Metropolia has a comprehensive and open view of RDI. The ‘ecosystem’ offers access to basic research through collaboration with partner universities, institutions and companies. Metropolia itself concentrates on applied RDI. In addition to its own research, innovation and development interests, Metropolia is involved in the activities of the 3AMK Alliance, which includes the two other big HEIs in the Helsinki metropolitan area. Here, Metropolia is responsible for the research theme. An established partnership model is used when forming more extended collaboration agreements.

The internet and other new technologies allow and enable employment and innovation in a fundamentally wider ‘stage’ than previously. Visual, audial and haptic elements are present in developing new products, services and buildings. For example, Metropolia’s HXRC, Helsinki Extended Reality Center, is an internationally respected technology platform with endless opportunities for art professionals. Artistic activities are actively brought nearer to and into society. The open-for-public ‘Mahdollisuuksien maisemia’ (‘Landscapes of opportunities’) event is an excellent example.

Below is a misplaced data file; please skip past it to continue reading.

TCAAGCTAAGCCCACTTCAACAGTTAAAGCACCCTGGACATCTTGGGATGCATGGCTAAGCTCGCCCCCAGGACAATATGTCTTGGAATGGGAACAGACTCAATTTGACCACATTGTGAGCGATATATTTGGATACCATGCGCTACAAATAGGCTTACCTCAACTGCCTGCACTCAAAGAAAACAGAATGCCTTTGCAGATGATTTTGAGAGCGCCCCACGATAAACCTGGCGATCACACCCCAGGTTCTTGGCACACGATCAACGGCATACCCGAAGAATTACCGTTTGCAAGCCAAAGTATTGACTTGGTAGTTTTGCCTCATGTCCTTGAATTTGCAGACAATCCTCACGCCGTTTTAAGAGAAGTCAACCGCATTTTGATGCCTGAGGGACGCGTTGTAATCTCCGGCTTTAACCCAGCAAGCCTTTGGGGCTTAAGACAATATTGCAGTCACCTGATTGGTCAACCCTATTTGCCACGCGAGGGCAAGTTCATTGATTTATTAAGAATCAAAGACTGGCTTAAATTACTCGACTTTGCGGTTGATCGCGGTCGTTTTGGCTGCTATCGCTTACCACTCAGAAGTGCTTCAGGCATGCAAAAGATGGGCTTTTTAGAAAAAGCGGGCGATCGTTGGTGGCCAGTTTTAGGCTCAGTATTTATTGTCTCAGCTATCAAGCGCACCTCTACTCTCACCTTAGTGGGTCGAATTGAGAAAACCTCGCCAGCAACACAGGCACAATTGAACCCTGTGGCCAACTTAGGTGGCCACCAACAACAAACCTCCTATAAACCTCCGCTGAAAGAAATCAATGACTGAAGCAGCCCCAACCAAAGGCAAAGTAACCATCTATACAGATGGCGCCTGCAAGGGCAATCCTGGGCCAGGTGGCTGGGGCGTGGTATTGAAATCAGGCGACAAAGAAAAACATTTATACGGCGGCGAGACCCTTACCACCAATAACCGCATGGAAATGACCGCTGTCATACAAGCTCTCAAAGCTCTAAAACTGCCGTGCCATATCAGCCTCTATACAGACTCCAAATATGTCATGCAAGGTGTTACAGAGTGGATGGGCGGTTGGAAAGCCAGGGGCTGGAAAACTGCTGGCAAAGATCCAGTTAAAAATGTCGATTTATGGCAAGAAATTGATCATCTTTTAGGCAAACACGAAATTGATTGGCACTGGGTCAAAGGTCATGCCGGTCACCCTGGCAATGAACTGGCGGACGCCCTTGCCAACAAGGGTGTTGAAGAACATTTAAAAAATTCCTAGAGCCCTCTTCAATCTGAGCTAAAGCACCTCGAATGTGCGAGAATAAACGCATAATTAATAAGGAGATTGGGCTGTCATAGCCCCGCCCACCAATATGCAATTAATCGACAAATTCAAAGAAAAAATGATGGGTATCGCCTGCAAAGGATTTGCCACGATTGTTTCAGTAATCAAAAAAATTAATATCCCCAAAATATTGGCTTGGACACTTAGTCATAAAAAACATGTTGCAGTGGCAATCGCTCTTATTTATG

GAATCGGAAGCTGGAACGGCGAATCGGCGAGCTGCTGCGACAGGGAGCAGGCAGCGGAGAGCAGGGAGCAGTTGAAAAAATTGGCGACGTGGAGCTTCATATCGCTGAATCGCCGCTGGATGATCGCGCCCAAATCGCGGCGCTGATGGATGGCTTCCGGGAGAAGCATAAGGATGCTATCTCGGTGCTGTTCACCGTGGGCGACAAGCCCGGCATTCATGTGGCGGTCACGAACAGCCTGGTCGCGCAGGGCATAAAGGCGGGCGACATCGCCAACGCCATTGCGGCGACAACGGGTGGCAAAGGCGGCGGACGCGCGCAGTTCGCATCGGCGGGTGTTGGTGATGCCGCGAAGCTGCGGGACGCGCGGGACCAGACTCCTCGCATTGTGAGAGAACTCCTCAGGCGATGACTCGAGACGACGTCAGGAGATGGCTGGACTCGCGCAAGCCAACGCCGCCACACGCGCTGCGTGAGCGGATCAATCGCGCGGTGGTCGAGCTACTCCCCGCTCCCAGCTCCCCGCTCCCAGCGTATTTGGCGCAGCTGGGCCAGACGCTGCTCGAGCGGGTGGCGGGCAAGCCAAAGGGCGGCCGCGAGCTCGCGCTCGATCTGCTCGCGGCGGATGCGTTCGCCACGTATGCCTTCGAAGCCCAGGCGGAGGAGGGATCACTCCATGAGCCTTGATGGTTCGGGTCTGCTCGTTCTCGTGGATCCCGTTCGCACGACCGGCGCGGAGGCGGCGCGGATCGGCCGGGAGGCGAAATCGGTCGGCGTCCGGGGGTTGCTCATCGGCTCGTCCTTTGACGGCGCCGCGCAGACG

Artistic activity, however, still very much relies on highly individual skill and talent. Therefore the RDI aspect of the artistic field—also in Metropolia—relies primarily on high-quality education rather than on separate projects.

Systematic support for enhancing innovation